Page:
The bowls on the menu have been curated by Head Chef Roland Hiscutt - this one was delicious!
The chicken and cashew nut curry on whole rice was tantalising!
We tried the Big Dog blend as a flat white and a Nicaraguan single origin as a cortado - yum!
Terbodore have been fine tuning their cold brew offering for a while now and we tasted these three very delicious and refreshing options: Honeybush & orange (left), Marula (centre) and Lemonade (right)! Find out more here.
With the hustle and bustle a step away in Kloof street, the Workshop 17 space is an oasis of calm, yet it is sophisticated, kitted out with all the modern tech of a high speed workplace and has super luxurious and stylish finishes.
The main cafe and restaurant is on the lower ground floor and the brew bar is on the 4th floor - with the most incredible view!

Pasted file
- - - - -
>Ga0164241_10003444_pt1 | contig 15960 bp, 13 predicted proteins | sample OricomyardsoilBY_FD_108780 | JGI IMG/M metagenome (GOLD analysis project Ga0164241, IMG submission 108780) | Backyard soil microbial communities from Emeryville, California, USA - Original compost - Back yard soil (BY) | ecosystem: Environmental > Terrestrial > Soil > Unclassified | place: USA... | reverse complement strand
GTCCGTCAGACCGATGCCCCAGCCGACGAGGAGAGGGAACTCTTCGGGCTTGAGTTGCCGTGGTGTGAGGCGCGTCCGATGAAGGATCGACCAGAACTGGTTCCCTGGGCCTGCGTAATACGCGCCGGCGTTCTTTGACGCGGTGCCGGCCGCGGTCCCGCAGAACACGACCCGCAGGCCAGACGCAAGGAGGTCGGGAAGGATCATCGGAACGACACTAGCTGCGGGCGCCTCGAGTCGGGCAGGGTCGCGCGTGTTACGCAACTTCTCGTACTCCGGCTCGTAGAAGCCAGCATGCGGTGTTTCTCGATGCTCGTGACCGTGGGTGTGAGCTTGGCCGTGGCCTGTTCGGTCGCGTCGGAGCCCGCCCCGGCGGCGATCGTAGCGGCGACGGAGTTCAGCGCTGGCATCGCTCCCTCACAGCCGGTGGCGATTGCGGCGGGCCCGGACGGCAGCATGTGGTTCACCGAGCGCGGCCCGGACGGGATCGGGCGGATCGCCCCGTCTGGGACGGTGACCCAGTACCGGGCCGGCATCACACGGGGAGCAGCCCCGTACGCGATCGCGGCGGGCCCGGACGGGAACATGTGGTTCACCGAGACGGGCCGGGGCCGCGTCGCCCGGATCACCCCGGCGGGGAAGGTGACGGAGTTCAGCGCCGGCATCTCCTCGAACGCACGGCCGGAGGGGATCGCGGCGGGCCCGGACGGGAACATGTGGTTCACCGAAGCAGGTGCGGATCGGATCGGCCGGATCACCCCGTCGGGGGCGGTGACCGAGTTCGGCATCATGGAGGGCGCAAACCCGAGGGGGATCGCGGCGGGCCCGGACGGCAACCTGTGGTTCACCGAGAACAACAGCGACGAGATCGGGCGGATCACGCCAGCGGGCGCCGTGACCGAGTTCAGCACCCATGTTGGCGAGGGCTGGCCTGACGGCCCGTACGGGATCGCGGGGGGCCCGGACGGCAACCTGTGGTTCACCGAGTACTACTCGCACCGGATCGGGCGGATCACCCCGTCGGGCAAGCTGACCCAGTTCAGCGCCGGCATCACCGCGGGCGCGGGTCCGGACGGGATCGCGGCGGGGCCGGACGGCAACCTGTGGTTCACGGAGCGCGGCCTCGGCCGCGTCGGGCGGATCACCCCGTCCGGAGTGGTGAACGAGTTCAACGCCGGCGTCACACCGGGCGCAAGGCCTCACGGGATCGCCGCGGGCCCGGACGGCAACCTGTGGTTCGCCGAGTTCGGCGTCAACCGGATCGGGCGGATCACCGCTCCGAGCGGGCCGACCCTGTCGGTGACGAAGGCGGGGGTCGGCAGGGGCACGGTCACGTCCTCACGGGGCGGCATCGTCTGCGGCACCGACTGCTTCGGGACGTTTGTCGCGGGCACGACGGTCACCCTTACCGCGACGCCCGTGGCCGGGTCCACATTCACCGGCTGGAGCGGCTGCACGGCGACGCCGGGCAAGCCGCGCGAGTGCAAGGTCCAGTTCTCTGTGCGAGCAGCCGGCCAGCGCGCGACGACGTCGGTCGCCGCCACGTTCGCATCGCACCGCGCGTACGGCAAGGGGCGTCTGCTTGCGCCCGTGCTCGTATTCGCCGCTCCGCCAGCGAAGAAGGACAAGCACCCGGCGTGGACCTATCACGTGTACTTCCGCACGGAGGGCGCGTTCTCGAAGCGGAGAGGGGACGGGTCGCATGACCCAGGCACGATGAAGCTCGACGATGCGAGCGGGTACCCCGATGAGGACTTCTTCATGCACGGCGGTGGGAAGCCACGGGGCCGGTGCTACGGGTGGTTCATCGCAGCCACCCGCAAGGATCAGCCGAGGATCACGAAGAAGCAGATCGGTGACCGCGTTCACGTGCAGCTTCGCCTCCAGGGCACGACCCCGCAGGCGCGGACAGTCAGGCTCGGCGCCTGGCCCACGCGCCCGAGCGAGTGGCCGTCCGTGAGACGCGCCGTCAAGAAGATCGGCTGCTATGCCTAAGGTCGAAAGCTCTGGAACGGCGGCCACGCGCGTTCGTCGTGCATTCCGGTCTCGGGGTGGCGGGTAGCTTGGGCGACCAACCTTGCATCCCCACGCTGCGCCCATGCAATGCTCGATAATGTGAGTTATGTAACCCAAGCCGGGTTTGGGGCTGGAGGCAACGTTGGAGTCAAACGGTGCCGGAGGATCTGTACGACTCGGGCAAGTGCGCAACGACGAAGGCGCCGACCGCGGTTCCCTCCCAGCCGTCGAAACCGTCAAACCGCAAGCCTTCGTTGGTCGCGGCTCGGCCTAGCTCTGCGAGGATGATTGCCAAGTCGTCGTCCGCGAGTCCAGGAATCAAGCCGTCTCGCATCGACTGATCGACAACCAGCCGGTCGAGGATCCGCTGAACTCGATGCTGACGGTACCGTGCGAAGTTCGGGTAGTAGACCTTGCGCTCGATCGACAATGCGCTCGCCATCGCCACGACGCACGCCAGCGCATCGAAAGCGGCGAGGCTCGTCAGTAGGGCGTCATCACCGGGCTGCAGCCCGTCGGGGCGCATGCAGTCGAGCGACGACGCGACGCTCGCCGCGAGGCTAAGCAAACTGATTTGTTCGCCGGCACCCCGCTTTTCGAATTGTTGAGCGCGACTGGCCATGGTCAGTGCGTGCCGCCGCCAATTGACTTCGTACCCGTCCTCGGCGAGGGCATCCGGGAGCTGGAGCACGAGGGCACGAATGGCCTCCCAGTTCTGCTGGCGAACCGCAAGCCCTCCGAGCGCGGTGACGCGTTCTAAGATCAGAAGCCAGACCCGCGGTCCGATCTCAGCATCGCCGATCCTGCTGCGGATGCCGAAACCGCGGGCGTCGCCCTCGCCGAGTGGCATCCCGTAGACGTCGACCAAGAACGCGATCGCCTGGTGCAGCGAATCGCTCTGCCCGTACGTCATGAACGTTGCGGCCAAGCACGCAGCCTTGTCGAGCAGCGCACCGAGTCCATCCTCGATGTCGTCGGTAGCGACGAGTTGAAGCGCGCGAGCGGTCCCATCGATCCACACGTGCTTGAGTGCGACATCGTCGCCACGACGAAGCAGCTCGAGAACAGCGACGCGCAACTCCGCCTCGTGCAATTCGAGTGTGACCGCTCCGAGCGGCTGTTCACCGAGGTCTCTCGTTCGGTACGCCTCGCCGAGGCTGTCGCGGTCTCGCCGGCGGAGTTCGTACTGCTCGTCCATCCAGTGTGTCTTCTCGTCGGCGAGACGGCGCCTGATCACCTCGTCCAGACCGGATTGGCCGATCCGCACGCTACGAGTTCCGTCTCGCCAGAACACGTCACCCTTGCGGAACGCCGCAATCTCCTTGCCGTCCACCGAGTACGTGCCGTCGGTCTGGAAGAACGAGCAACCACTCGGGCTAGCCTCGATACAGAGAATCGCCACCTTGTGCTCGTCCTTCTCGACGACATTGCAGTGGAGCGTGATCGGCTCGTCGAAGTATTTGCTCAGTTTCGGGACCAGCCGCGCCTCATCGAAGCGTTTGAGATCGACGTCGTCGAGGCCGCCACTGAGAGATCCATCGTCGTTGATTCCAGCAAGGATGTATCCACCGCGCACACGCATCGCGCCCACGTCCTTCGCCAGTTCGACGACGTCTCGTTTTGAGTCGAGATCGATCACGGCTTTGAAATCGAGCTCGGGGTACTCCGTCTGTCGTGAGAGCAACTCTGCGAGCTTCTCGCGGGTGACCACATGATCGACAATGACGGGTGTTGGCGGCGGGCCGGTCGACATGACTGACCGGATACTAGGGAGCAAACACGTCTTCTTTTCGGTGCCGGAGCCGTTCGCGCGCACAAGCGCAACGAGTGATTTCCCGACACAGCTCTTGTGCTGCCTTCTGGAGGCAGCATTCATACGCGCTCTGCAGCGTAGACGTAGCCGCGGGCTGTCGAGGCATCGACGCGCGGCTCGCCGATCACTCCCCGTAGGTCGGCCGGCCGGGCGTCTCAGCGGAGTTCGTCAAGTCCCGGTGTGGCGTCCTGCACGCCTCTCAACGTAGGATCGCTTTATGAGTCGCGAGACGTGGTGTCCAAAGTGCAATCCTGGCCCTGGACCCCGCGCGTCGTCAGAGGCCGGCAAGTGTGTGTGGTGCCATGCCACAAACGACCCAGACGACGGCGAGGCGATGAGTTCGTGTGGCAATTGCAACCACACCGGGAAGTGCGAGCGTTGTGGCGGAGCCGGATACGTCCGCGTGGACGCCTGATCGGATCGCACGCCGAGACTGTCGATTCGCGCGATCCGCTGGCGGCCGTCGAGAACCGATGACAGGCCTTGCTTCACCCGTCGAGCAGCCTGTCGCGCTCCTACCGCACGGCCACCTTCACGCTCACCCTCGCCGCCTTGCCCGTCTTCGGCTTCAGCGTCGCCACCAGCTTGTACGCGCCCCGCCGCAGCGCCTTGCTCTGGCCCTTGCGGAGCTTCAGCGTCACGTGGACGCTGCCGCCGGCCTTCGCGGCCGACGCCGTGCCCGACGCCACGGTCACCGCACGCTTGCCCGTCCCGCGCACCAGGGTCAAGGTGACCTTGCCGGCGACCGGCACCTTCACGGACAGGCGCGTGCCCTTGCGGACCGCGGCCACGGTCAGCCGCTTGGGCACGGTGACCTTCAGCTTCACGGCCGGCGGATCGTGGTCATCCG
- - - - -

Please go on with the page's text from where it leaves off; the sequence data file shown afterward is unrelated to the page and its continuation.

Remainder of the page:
We highly recommend a visit for a coffee, a cold brew, some lunch or for your next high powered business meeting!
As I sit, sipping on my cortado and eating my croque madame crepe, I glance around Swan Cafe and am delighted to notice that the French theme and decor seem to have attracted a set of customers that are intent to keep the je ne sais quoi of the cafe going. All tastefully dressed, a woman with a elegant bob and severe bangs a la Amelie, attention to detail on everyone. But maybe that's just Cape Town, people gravitate to the places that suit them and there's enough choice to do so, magic!
Back to the proudly French, Swan Cafe. Basically the entire menu is made up of some variation of crepe or another. I had to google some of the options for example Galette (thanks Wikipedia!) meaning flat cake is a term used in French cuisine to designate various types of flat round or freeform crusty cakes, or, in the case of a Breton galette, a pancake made with buckwheat flour usually with a savoury filling. So I learnt some things, which I always like when visiting somewhere new.